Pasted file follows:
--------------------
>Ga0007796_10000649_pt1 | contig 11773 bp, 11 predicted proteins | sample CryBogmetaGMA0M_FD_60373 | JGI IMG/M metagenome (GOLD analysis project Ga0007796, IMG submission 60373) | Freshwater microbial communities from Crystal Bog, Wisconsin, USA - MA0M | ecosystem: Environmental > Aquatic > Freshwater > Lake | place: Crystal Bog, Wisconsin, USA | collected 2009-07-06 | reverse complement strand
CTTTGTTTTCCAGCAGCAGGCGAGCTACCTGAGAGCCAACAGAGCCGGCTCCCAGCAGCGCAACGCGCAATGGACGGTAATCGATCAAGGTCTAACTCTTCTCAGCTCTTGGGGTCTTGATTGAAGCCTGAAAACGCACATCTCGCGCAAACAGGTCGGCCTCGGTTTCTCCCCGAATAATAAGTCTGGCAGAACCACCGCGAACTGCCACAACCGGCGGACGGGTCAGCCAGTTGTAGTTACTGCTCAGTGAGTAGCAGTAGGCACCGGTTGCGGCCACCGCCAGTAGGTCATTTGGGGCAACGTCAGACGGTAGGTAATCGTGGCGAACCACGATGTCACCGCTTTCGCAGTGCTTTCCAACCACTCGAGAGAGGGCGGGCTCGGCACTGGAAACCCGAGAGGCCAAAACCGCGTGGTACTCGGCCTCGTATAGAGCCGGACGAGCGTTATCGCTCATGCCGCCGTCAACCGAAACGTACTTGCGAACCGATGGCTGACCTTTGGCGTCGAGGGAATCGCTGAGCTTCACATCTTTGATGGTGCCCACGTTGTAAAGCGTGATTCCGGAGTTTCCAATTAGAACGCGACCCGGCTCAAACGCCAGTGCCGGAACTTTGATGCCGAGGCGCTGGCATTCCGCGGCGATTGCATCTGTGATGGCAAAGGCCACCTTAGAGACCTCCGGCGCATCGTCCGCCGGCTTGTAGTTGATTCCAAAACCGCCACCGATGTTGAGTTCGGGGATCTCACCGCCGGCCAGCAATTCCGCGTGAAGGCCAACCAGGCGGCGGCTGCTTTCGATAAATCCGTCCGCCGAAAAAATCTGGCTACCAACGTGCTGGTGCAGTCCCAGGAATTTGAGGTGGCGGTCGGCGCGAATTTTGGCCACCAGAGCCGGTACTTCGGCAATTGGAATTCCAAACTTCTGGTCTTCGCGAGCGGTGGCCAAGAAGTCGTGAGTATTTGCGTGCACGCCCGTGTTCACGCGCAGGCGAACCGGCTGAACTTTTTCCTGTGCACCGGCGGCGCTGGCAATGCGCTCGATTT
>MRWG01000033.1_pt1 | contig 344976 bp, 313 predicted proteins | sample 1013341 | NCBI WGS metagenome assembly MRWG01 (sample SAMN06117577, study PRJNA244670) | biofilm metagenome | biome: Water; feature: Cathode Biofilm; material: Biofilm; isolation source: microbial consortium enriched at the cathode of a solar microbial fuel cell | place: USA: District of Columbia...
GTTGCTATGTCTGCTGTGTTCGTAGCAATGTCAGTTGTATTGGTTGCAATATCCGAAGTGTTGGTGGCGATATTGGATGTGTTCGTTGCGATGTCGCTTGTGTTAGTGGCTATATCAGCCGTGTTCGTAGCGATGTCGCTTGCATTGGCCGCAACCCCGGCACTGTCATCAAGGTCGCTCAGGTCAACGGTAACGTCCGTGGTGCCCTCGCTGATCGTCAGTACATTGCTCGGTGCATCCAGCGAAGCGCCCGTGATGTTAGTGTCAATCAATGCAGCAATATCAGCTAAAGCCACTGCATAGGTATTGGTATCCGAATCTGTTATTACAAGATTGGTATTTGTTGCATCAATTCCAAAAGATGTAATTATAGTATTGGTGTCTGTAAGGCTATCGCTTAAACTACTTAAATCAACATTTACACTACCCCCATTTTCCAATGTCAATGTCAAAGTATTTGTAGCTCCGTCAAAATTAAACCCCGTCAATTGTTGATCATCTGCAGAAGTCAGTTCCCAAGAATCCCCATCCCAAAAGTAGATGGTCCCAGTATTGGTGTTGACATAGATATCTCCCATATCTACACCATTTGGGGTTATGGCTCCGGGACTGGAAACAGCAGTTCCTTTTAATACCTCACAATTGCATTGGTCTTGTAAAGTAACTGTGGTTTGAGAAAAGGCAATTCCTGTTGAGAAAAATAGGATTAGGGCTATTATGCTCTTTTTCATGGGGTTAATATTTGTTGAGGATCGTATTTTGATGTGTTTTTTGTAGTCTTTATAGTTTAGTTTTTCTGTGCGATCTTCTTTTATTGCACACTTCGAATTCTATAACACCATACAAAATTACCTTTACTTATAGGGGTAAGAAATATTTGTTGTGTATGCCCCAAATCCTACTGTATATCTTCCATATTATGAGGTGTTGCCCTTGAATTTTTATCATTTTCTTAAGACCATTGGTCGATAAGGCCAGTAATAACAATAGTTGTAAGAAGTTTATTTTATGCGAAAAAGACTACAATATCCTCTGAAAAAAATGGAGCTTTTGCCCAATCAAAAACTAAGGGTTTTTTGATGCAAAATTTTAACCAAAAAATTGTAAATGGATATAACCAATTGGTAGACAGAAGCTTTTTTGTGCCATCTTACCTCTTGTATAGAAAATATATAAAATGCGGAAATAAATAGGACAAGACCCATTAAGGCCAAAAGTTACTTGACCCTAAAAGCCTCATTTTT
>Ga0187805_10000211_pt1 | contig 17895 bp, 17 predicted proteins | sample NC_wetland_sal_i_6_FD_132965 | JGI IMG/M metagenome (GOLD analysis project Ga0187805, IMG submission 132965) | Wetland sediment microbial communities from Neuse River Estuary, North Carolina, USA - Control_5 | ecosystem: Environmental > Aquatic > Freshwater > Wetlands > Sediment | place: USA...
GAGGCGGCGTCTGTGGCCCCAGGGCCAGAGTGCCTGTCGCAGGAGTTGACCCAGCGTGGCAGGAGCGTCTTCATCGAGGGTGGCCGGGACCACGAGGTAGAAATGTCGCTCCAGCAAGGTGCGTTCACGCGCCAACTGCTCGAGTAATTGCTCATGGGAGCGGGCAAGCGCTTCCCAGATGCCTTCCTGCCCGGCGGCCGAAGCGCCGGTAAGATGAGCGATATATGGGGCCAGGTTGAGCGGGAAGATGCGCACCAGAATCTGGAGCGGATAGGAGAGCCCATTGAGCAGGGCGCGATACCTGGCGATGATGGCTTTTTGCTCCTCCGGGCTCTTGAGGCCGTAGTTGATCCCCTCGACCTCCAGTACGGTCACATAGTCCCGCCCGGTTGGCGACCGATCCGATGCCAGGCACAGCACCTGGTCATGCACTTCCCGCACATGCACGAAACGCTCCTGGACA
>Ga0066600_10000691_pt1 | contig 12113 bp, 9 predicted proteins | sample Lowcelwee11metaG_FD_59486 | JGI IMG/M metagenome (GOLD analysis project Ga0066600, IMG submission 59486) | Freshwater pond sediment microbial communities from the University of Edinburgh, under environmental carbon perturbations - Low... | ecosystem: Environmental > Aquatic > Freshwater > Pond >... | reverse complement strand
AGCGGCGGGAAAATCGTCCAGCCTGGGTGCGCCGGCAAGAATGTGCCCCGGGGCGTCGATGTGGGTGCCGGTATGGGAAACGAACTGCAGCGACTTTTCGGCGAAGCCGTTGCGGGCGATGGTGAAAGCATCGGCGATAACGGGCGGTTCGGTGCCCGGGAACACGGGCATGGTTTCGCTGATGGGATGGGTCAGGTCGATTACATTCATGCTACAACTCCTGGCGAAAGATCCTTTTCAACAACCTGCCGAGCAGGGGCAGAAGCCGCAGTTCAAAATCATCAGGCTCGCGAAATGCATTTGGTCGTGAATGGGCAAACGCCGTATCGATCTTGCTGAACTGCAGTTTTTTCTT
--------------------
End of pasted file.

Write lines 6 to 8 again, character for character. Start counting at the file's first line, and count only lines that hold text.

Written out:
GAGGCGGCGTCTGTGGCCCCAGGGCCAGAGTGCCTGTCGCAGGAGTTGACCCAGCGTGGCAGGAGCGTCTTCATCGAGGGTGGCCGGGACCACGAGGTAGAAATGTCGCTCCAGCAAGGTGCGTTCACGCGCCAACTGCTCGAGTAATTGCTCATGGGAGCGGGCAAGCGCTTCCCAGATGCCTTCCTGCCCGGCGGCCGAAGCGCCGGTAAGATGAGCGATATATGGGGCCAGGTTGAGCGGGAAGATGCGCACCAGAATCTGGAGCGGATAGGAGAGCCCATTGAGCAGGGCGCGATACCTGGCGATGATGGCTTTTTGCTCCTCCGGGCTCTTGAGGCCGTAGTTGATCCCCTCGACCTCCAGTACGGTCACATAGTCCCGCCCGGTTGGCGACCGATCCGATGCCAGGCACAGCACCTGGTCATGCACTTCCCGCACATGCACGAAACGCTCCTGGACA
>Ga0066600_10000691_pt1 | contig 12113 bp, 9 predicted proteins | sample Lowcelwee11metaG_FD_59486 | JGI IMG/M metagenome (GOLD analysis project Ga0066600, IMG submission 59486) | Freshwater pond sediment microbial communities from the University of Edinburgh, under environmental carbon perturbations - Low... | ecosystem: Environmental > Aquatic > Freshwater > Pond >... | reverse complement strand
AGCGGCGGGAAAATCGTCCAGCCTGGGTGCGCCGGCAAGAATGTGCCCCGGGGCGTCGATGTGGGTGCCGGTATGGGAAACGAACTGCAGCGACTTTTCGGCGAAGCCGTTGCGGGCGATGGTGAAAGCATCGGCGATAACGGGCGGTTCGGTGCCCGGGAACACGGGCATGGTTTCGCTGATGGGATGGGTCAGGTCGATTACATTCATGCTACAACTCCTGGCGAAAGATCCTTTTCAACAACCTGCCGAGCAGGGGCAGAAGCCGCAGTTCAAAATCATCAGGCTCGCGAAATGCATTTGGTCGTGAATGGGCAAACGCCGTATCGATCTTGCTGAACTGCAGTTTTTTCTT